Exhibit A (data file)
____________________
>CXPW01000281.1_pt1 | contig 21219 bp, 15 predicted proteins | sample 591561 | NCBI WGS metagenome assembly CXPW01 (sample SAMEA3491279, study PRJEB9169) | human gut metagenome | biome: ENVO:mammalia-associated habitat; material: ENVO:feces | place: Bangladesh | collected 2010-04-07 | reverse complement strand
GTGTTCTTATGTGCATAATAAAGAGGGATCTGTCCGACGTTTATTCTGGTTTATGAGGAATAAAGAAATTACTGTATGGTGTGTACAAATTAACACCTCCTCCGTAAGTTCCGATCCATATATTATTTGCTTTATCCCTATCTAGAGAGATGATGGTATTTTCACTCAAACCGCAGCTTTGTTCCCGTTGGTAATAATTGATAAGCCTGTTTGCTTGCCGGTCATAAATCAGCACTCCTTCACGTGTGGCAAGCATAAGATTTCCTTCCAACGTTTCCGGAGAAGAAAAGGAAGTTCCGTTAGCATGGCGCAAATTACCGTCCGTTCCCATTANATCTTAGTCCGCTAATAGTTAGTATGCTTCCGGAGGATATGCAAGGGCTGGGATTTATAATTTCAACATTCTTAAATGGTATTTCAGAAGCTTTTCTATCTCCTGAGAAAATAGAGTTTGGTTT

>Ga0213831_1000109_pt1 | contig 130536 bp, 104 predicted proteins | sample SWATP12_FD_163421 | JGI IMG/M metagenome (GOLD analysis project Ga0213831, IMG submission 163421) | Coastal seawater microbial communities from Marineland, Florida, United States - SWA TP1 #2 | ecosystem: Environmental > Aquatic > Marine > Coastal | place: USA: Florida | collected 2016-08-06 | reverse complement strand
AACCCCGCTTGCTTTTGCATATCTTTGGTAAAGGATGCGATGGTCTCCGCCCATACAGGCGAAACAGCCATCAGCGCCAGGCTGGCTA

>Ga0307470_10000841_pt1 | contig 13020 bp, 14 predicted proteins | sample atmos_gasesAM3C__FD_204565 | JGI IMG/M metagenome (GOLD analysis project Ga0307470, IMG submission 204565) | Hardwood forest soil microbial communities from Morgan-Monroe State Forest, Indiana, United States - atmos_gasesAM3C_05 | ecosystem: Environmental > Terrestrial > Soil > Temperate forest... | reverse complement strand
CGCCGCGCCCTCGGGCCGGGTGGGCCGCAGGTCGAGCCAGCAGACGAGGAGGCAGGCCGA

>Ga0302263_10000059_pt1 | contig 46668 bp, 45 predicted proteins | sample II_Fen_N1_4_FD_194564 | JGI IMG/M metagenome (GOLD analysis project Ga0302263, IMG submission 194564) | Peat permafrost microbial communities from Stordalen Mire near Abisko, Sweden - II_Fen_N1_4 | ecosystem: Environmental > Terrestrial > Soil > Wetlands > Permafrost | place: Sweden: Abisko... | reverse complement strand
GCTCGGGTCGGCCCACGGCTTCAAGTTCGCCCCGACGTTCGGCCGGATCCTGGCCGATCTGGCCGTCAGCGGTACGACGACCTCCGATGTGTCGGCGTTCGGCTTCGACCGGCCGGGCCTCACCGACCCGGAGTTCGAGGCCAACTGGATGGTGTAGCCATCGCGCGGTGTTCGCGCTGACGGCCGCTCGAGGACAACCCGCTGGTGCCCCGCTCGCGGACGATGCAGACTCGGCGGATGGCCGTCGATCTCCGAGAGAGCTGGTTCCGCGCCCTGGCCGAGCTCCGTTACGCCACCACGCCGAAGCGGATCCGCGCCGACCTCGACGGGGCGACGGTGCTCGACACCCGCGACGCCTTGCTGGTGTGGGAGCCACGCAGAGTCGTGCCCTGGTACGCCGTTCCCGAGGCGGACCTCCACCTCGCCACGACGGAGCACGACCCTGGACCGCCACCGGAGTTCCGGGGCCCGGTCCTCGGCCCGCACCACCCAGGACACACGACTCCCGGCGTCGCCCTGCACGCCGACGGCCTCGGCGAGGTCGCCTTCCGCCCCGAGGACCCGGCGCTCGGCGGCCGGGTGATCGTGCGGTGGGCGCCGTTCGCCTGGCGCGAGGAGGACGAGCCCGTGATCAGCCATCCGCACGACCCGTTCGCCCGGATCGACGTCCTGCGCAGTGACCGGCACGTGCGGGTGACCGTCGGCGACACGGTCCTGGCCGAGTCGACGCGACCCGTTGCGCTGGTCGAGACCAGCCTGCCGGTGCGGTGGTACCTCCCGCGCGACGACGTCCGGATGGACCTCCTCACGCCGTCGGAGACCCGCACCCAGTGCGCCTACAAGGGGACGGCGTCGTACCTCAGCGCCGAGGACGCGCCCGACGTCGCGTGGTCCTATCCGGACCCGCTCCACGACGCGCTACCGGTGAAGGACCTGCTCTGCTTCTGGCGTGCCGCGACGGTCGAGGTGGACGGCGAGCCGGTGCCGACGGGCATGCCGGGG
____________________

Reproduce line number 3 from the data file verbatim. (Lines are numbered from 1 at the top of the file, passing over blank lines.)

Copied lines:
>Ga0213831_1000109_pt1 | contig 130536 bp, 104 predicted proteins | sample SWATP12_FD_163421 | JGI IMG/M metagenome (GOLD analysis project Ga0213831, IMG submission 163421) | Coastal seawater microbial communities from Marineland, Florida, United States - SWA TP1 #2 | ecosystem: Environmental > Aquatic > Marine > Coastal | place: USA: Florida | collected 2016-08-06 | reverse complement strand